Both monocular and binocular conditions followed a very similar linear trend ( Figure 5C). Although adding the left eye stimulus tended to increase the total activity, the overall difference between monocular and binocular responses was not quite statistically significant (three-way ANOVA, observer × duration × binocularity: F(1,9) = 8.29, p = 0.06), and this effect was not systematically reduced for longer stimulus presentations, i.e., the interaction between larger responses (due to longer stimulation duration) and binocularity was not significant (interaction between duration and binocularity: F(3,9) = 1.47, p = 0.29). 
The increase in total activity as a function of stimulus duration was very well fit with a line. Nonetheless, the positive intercept of the line suggests a nonlinear response component for short stimulus durations (shorter than 0.6 s). One possible explanation for this behavior is that the underlying neural activity exhibited strong transient responses at stimulus onset followed by rapid adaptation of neural responses (Boynton, Engel, Glover, & Heeger, 1996). 
An alternative possibility, however, is that the total activity in the underlying neural responses increased linearly with stimulus duration but that the hemodynamics exhibited a nonlinearity. To assess this possibility, we fit the data from Experiment 3 with a power function of the form x k, where k was the exponent, and x was proportional to the duration of the stimulus. Nonlinear least squares was used to estimate k that best fit the results in Figure 5B (dashed curve, k = 0.65). The nonlinear fit was as good as the line fit ( R 2 = 0.91 for both fits, where R 2 is the coefficient of determination). Good fits were also obtained to the total activity estimates from GLM analysis ( Figure 5C, monocular: k = 0.63, R 2 = 0.99; Figure 5C, binocular: k = 0.54, R 2 = 0.96). However, a simultaneous fit of the monocular and binocular responses did not fit as well. Assuming that the response to monocular stimuli is x k and the response to binocular stimuli is (2 x) k, the best fit to the data was obtained with k = 0.47 ( R 2 = 0.91).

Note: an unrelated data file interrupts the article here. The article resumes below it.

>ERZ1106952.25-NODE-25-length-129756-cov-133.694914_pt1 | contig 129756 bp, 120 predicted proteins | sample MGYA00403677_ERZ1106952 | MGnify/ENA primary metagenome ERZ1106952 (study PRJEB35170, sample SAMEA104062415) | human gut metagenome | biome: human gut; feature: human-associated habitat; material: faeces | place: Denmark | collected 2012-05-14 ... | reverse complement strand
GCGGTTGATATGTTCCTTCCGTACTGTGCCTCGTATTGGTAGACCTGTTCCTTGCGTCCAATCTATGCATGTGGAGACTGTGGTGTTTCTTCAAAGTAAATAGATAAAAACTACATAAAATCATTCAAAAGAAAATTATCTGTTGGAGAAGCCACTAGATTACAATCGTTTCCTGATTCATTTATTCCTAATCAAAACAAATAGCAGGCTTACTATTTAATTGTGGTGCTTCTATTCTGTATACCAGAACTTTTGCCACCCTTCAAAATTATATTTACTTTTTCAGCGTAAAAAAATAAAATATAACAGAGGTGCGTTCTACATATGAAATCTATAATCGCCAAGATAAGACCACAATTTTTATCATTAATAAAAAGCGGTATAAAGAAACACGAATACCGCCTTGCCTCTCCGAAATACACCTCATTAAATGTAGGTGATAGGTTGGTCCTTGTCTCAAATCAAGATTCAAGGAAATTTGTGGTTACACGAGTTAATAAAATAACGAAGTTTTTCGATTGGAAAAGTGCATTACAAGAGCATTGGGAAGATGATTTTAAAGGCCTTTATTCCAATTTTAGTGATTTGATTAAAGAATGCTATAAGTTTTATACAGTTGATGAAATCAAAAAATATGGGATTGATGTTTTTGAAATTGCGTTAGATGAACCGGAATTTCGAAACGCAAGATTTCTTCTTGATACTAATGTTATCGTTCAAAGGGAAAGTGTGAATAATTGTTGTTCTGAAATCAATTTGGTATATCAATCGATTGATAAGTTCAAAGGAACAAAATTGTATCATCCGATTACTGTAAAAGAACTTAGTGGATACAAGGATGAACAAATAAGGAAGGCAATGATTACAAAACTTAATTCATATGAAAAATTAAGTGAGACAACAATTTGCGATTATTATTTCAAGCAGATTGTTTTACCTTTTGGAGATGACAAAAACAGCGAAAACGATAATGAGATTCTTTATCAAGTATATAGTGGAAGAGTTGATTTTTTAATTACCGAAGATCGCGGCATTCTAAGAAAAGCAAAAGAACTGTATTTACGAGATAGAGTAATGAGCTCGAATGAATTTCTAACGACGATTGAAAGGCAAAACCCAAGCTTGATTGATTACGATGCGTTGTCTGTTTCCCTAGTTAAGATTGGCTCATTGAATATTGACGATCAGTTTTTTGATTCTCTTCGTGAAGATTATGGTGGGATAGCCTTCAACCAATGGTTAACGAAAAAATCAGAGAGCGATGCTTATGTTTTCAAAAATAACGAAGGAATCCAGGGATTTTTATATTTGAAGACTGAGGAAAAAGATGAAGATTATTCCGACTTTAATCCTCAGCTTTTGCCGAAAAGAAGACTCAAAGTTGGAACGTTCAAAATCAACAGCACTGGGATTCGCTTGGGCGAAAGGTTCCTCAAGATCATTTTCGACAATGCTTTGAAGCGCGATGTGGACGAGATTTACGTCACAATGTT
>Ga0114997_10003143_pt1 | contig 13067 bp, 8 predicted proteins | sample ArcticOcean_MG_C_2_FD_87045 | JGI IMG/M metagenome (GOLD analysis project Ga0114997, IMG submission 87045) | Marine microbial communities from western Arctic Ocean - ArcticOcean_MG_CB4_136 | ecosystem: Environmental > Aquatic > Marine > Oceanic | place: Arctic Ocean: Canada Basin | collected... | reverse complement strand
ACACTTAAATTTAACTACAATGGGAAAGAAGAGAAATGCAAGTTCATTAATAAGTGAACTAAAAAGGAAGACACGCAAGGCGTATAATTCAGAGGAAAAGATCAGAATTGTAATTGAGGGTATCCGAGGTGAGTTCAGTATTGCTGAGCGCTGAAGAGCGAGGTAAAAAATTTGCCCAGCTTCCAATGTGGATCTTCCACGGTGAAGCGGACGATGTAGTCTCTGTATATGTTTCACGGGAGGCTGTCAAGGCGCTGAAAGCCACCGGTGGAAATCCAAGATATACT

Regardless, the power-law model could not explain the failure of additivity in Experiment 2. The power-law nonlinearity predicts that the additivity index should have been 2 k − 1 when the contrasts of left eye and right eye were equal, regardless of the contrast, that is, between 0.46 and 0.57 depending on the estimate of k (0.47–0.65, see preceding paragraph). The measured additivity index (averaged across observers) in Experiment 2b for 10% contrast (both left and right eyes) was only 0.01 (95% confidence interval = −0.23 to 0.25). Moreover, a power-law nonlinearity when coupled with linear binocular summation failed to fit the data from Experiment 2 ( Figure 4, right panel). Thus, a power-law hemodynamic nonlinearity failed to account for the combined results of Experiments 13, and the alternative explanation must be accepted, that the failure of additivity reflected contrast-dependent neural interactions, such as normalization.